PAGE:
58. @d:

    In fact, I think explanations like that make “purpose” and “meaning” utterly baffling and mysterious things whose relevance to our actual lives is entirely questionable, so it may be no great loss at all to say “life has no purpose or meaning”. The only way for that “meaning” to have any meaning is for it to connect to values that make it significant for us.

    Am I supposed to provide a response to an argument from ignorance?

    Holopupenko uses two different words, teleonomy and teleology, to distinguish the final causality or telos, immanent to all substances from the intentional purposes of rational agents. I choose to use one and the same word and now I have to suffer your “bafflings” and “mysterious” (when actually, it is not far from the truth to say that AT is pretty much the philosophical systematization of common sense). And not without good reason, because they are intimately connected. But this should probably teach me to follow him as he is more experienced and knowledgeable than me about this stuff.

    As for the language of purpose in science, well… that’s all it is… language. We say things like “the heart’s purpose is to pump blood”. But that’s no evidence that the heart has some mind-independent purpose. The heart has a task to which it is particularly well-suited (but it evolution would just as soon “re-purpose” it for some other task, if it resulted in more babies).

    That substances have immanent final causes that flow from their essence is a metaphysical principle; final causes are not quantifiable and thus not accessible to the hard empirical sciences. You cannot avoid final causes or something very close to it, on pain of lapsing into incoherence and turning reality into an unintelligible mess. In fact you yourself use the language to make reality intelligible (“The heart has a task”, etc.) so no more proof is needed. You walk in very glibly, shooting this way and that without showing the least awareness of the issues at hand. If you want references that eliminating final causes (in various different guises, like intentionality) spells Doom I can give them to you.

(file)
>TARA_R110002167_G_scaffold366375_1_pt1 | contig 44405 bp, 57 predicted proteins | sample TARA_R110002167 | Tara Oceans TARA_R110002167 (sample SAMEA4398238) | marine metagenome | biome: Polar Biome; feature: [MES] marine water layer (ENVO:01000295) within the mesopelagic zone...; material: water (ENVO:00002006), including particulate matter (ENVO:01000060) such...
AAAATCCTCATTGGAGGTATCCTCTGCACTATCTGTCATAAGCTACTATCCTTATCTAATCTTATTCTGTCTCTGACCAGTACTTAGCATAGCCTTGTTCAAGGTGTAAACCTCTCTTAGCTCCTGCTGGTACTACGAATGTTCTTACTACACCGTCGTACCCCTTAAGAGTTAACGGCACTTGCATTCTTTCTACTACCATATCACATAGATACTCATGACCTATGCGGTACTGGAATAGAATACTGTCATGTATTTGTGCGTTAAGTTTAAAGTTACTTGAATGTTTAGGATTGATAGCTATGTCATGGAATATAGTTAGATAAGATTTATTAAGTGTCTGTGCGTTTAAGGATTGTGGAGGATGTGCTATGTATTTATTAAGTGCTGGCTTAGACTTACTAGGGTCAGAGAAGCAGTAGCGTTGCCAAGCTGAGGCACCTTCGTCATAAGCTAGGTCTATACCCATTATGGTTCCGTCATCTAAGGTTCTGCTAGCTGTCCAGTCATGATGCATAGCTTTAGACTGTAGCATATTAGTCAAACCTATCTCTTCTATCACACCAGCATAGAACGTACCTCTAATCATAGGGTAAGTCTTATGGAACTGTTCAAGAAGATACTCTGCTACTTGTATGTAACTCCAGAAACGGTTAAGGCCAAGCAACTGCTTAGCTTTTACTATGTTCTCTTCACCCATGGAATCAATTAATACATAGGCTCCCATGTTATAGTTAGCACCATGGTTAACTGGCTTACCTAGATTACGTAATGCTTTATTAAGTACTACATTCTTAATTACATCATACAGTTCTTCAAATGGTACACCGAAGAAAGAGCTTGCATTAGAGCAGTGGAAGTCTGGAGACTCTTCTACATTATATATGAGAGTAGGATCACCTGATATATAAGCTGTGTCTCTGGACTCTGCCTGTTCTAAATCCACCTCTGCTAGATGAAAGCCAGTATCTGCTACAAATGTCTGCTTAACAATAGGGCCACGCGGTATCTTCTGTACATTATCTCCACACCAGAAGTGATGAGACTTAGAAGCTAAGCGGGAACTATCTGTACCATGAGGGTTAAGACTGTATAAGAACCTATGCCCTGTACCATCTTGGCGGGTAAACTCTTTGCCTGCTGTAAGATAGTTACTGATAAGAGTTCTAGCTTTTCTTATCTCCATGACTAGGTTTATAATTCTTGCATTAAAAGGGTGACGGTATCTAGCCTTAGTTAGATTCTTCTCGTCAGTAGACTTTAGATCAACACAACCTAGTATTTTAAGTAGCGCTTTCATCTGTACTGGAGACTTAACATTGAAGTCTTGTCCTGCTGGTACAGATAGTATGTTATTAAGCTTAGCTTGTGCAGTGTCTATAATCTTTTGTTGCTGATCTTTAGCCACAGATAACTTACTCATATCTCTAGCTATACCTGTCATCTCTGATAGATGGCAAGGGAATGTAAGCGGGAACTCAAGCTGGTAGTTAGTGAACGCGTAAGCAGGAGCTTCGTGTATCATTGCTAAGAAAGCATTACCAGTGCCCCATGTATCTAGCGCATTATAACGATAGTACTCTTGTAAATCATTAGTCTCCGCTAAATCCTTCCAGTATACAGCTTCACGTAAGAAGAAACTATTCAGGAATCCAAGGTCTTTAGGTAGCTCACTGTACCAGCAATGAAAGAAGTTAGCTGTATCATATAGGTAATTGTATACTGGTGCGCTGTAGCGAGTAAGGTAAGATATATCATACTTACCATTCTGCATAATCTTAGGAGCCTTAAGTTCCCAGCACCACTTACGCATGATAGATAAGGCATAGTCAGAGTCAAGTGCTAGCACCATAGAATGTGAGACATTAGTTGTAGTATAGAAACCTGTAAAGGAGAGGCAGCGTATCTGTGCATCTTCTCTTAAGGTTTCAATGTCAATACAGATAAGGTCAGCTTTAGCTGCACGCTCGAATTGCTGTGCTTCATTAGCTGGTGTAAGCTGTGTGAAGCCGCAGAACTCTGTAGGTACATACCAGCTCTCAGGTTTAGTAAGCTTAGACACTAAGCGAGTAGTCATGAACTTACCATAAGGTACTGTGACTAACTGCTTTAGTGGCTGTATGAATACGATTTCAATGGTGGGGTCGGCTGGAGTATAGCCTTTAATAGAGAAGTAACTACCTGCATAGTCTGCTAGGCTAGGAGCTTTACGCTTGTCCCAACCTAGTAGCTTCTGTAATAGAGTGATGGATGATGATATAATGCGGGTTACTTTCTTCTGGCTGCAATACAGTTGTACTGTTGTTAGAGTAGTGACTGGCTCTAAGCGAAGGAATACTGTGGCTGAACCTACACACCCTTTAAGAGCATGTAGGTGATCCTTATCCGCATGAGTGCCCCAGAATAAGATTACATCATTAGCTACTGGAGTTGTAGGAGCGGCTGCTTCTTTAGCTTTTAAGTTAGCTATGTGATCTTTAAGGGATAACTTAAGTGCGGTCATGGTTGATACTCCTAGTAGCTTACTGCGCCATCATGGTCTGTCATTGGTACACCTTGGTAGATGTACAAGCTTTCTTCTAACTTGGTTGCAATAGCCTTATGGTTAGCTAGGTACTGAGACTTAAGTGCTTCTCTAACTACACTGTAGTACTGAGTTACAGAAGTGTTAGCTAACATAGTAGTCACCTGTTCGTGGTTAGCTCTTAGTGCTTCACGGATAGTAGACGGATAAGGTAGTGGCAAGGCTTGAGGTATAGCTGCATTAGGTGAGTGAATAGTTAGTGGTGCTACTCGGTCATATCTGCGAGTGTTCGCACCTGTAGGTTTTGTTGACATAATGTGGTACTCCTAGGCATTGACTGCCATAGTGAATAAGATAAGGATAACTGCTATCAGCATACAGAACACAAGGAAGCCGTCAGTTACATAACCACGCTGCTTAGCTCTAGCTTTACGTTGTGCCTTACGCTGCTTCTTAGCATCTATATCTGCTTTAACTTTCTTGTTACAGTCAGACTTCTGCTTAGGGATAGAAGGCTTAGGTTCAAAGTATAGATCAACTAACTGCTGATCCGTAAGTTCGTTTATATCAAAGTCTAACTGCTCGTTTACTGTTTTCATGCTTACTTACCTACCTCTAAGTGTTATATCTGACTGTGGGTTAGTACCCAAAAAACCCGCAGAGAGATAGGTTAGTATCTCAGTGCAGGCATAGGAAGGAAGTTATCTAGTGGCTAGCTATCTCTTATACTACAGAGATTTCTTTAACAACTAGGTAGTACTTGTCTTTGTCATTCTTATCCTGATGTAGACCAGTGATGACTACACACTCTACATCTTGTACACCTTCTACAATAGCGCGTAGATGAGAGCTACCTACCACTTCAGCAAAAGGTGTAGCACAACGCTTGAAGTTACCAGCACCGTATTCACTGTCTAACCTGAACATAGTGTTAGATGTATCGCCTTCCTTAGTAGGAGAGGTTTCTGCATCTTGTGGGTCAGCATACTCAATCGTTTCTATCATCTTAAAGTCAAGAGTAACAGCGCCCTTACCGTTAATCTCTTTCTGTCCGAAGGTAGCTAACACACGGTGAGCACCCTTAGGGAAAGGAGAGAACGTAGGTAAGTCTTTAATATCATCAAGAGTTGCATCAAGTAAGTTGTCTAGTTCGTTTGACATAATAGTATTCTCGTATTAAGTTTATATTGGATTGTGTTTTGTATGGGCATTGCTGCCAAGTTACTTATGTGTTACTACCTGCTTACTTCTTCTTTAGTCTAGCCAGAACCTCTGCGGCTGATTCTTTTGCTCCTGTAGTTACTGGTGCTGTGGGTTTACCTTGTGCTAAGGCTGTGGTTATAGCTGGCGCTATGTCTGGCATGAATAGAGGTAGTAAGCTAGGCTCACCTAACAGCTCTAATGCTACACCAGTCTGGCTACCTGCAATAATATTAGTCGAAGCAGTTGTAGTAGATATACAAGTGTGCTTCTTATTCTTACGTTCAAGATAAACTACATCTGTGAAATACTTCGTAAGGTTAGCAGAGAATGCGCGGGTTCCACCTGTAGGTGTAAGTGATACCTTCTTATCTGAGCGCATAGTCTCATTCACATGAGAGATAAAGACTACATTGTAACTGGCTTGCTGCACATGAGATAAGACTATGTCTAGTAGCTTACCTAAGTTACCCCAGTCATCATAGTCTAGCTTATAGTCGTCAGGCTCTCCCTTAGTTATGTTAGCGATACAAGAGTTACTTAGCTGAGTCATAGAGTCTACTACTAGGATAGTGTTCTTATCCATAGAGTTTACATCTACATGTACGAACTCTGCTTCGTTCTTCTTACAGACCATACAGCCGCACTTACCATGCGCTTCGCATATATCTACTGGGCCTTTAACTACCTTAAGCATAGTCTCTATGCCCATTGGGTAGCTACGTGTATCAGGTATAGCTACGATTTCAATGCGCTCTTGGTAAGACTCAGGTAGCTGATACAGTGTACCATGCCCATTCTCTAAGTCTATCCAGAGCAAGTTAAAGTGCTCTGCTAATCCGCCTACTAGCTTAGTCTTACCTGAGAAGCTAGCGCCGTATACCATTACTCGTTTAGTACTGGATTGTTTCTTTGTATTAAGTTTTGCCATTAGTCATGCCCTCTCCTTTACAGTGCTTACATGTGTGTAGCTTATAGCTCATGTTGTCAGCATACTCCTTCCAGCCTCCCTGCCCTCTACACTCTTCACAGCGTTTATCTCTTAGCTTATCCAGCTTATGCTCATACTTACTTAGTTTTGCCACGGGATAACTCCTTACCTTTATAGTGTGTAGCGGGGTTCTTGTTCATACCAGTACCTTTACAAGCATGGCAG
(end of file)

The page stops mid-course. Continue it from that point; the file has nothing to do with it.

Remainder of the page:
59. Holo,

    Fine, intentions of rational agents are not required for purpose, on your understanding of purpose.

    So let’s return to the main point – just what type of final causation are you guys referring too – the kind that does or does not require intentions – in the phrase:

    “There is an objective purpose to life”.

    If that can be understood in the same sense that “the heart’s purpose is to pump blood”, then sure, I’ll buy that life has objective purpose (to build societies, make babies, flourish, etc).

    But I don’t know how any of you intend to exclude, as you do, the naturalistic universe from the realm of the purposeful and meaningful, in this case – since life, the universe, and everything, like a heart, wouldnt need a rational agent to have a purpose at all.

  60. Sault @60 1st two paragraphs:

    What I’ve had difficult on is the idea that anything can have an objective meaning. Not an objective existence… that’s pretty much obvious (here, let me hit you with this tree branch)… but any meaning apart from what we can grant it.

    When we say “objective”, do we mean independent not just from our minds, but God’s mind as well? It seems that if it’s independent of our minds but not independent of God’s, then it’s still “subjective”, just on a higher order.

    First of all, it’s not about you [writ large includes your fellow travelers]: your difficulties in grasping don’t impact in any way the existence of extra-mental existents nor do they take away from WHAT those things are… and hence don’t take away from their objective meanings.

    Second, there are NOMINAL definitions which WE impose on ARTIFACTS (things we [RATIONAL agents] make) which ARE RELATIVE to us and hence SUBJECTIVE. No argument here: a pen is, if I want, a writing instrument or a bridge for ants.